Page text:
All this increase in volume will inevitably lead to 2 things. Firstly, a realisation of the need for adequate recovery measures. This includes rest and all the right nutrients, as well as stretching. Secondly, at some point when pushing volume you will ‘overreach’. Overreaching usually coincides with a reduction ability to increase volume and in all progressive programs will occur at some point. Typically seen around the 8 week mark in experienced trainers , it’s due to an inability to recover in short times frames. This makes sense considering the stress placed on the central nervous system and other important regulators of performance and muscle growth.

At this point it’s time to take a de-load. Either resting for a few days or seriously backing off our volume and training far from fatigue. This should allow the body chance to recover, adapt and grow. Ignore this important phase at your peril – sometimes time out the gym will do more for your muscle growth.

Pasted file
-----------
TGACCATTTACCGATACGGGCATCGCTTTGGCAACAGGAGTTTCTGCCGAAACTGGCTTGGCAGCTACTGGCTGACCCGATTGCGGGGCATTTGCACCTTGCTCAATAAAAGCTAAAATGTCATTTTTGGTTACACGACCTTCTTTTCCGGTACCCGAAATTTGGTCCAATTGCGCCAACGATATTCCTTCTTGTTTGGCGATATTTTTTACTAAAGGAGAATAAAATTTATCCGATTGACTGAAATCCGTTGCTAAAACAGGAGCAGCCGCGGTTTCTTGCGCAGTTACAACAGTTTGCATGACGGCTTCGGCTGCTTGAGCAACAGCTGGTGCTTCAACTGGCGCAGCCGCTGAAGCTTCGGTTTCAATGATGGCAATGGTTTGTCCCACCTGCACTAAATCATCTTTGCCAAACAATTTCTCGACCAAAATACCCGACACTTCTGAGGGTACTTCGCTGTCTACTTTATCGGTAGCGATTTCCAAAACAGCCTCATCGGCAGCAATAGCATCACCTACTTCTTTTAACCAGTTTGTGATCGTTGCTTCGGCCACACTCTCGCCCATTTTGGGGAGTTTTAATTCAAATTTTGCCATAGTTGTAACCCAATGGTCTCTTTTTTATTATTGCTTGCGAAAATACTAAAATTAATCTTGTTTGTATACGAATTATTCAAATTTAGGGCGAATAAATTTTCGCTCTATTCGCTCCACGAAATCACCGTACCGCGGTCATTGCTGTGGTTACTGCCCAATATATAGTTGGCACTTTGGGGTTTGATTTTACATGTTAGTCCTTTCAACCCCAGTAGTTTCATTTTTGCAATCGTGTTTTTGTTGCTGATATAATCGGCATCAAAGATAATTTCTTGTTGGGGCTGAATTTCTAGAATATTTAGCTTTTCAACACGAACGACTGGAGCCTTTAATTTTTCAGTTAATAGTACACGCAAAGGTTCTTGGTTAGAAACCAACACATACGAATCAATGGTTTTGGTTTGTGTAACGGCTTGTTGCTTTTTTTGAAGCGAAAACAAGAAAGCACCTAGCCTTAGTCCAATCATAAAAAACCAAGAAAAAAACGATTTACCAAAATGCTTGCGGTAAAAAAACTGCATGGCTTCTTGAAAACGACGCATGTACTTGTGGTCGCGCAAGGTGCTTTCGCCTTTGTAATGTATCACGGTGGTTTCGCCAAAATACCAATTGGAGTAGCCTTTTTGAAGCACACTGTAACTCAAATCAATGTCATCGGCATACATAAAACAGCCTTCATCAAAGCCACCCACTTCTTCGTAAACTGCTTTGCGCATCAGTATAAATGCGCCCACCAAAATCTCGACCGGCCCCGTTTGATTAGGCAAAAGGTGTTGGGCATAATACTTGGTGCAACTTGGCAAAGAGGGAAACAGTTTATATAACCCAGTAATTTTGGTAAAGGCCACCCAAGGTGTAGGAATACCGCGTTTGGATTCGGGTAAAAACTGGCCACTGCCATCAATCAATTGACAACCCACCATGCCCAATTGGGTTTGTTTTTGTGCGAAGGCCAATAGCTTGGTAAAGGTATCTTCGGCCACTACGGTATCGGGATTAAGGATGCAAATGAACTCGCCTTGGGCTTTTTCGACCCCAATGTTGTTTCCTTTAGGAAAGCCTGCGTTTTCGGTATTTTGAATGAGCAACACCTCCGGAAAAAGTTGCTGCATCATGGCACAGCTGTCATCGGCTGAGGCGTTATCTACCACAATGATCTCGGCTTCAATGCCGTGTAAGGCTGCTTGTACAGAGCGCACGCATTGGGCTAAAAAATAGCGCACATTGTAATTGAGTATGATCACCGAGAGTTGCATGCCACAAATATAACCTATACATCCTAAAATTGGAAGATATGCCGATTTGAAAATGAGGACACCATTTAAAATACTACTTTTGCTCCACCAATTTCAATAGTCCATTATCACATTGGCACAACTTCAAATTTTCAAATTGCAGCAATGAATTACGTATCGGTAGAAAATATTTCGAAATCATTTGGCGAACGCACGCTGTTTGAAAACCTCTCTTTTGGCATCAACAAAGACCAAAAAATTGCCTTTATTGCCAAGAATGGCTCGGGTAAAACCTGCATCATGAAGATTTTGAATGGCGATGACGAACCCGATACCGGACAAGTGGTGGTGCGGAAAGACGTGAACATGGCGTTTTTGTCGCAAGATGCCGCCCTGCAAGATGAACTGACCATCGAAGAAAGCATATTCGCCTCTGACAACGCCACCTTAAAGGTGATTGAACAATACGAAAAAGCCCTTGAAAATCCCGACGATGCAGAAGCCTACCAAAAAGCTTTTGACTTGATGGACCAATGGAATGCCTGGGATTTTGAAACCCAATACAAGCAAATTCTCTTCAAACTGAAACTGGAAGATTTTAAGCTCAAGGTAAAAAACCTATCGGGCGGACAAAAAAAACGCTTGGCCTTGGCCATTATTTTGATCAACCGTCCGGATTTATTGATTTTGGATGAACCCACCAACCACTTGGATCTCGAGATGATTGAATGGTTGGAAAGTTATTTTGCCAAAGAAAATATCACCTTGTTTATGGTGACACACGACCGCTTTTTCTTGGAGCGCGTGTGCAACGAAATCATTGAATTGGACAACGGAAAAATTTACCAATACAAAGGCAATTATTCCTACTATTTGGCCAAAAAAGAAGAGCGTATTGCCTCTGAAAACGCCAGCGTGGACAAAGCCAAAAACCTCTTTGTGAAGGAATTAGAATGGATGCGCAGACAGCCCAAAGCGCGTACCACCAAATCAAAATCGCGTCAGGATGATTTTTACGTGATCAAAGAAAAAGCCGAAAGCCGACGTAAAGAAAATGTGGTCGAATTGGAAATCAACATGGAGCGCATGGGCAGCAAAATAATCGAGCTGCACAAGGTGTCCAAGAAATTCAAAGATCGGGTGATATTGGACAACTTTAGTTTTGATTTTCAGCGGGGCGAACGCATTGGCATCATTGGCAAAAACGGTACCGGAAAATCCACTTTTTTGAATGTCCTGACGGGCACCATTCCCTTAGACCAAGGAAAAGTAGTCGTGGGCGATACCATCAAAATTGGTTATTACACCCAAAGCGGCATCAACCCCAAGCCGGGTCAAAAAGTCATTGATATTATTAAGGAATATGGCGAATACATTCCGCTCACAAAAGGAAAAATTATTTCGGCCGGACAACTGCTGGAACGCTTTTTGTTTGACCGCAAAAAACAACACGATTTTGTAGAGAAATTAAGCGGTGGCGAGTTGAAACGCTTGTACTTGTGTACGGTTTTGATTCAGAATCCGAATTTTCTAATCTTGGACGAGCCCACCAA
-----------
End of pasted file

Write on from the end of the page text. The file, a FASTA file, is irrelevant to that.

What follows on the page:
5. Nutrition

To reach muscle gain goals, it is recommended to consume around 2g per kg of bodyweight of protein2 per day, evenly spilt over 4-6 meals. As well as this, enough calories in a mix of carbohydrates to fuel training and fats for the important roles it plays in the body, such as cellular signalling and the production of hormones. A quality, complete protein source such as meat, eggs, dairy, whey protein is ideal. For those who want extra support, an Essential Amino Acid formula combined with Vitargo® or Cyclic Dextrin is an effective intra-workout formula to boost our intake of essential muscle building nutrients.